Eating high-fat chow enhances sensitization to the effects of methamphetamine on locomotion in rats

Eur J Pharmacol. 2011 May 11;658(2-3):156-9. doi: 10.1016/j.ejphar.2011.02.027. Epub 2011 Mar 1.


Eating high-fat chow can modify the effects of drugs acting directly or indirectly on dopamine systems and repeated intermittent drug administration can markedly increase sensitivity (i.e., sensitization) to the behavioral effects of indirect-acting dopamine receptor agonists (e.g., methamphetamine). This study examined whether eating high-fat chow alters the sensitivity of male Sprague Dawley rats to the locomotor stimulating effects of acute or repeated administration of methamphetamine. The acute effects of methamphetamine on locomotion were not different between rats (n=6/group) eating high-fat or standard chow for 1 or 4 weeks. Sensitivity to the effects of methamphetamine (0.1-10mg/kg, i.p.) increased progressively across 4 once per week tests; this sensitization developed more rapidly and to a greater extent in rats eating high-fat chow as compared with rats eating standard chow. Thus, while eating high-fat chow does not appear to alter sensitivity of rats to acutely-administered methamphetamine, it significantly increases the sensitization that develops to repeated intermittent administration of methamphetamine. These data suggest that eating certain foods influences the development of sensitization to drugs acting on dopamine systems.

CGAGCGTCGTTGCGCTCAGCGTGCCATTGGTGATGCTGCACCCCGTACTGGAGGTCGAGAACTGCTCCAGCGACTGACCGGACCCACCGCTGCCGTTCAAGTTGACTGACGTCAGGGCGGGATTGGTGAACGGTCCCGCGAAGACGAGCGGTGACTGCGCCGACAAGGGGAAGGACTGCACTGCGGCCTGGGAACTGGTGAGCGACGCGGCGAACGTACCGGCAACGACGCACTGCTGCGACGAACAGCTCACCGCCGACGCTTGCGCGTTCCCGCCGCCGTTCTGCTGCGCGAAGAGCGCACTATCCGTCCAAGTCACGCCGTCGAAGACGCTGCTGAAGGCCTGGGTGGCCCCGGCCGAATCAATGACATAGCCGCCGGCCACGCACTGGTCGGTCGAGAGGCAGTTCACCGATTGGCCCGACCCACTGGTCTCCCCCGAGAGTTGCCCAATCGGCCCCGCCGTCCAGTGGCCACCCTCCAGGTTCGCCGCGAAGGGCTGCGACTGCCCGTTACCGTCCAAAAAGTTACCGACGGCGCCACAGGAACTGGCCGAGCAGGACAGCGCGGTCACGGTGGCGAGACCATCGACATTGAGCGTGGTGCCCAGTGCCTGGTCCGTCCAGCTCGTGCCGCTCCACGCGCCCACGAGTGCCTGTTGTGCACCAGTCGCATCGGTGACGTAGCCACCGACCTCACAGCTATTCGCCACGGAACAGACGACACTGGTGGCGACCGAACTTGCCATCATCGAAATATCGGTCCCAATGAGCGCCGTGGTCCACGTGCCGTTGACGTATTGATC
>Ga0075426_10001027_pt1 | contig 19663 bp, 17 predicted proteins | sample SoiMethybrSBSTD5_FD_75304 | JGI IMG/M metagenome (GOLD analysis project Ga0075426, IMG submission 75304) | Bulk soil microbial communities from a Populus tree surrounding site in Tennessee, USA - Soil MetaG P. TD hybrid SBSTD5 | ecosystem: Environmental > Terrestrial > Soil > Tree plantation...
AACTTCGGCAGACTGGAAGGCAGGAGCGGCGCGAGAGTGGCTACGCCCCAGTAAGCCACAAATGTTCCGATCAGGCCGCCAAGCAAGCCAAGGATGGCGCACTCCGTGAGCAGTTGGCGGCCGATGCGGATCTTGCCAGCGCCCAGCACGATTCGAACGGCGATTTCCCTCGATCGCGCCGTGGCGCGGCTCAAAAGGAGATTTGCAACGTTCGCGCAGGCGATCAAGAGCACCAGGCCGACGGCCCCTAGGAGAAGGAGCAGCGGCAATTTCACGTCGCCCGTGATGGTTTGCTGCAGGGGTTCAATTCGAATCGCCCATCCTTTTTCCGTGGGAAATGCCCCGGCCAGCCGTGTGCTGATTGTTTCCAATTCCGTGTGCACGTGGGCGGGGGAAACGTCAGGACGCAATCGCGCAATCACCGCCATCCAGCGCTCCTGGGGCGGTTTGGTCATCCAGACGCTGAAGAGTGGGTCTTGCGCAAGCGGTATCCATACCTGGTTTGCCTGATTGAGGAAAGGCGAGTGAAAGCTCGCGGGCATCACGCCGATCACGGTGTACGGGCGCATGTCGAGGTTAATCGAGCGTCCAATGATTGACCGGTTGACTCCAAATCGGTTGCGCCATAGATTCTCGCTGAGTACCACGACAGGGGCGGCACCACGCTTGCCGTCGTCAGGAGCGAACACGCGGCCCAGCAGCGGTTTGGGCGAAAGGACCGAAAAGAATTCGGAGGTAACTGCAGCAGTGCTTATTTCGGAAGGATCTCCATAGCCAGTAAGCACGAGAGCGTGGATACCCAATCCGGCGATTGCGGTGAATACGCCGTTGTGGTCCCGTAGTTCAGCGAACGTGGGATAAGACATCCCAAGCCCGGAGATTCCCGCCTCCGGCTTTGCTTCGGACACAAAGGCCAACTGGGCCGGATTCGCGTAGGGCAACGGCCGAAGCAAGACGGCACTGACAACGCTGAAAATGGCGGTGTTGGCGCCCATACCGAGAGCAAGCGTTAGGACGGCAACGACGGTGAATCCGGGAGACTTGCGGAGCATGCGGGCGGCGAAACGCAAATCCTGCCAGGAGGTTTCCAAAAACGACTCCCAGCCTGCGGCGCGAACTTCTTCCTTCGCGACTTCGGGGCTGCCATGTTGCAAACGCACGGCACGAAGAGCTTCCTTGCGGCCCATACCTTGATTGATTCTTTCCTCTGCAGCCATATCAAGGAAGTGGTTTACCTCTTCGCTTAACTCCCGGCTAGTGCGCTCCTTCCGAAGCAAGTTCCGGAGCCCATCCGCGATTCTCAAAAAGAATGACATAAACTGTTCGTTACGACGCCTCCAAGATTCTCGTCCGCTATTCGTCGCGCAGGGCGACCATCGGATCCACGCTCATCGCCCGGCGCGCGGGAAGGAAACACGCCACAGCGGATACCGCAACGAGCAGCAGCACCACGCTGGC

Publication types

  • Research Support, N.I.H., Extramural

MeSH terms

  • Animals
  • Dietary Fats / adverse effects*
  • Eating*
  • Locomotion / drug effects*
  • Male
  • Methamphetamine / pharmacology*
  • Rats
  • Rats, Sprague-Dawley
  • Time Factors


  • Dietary Fats
  • Methamphetamine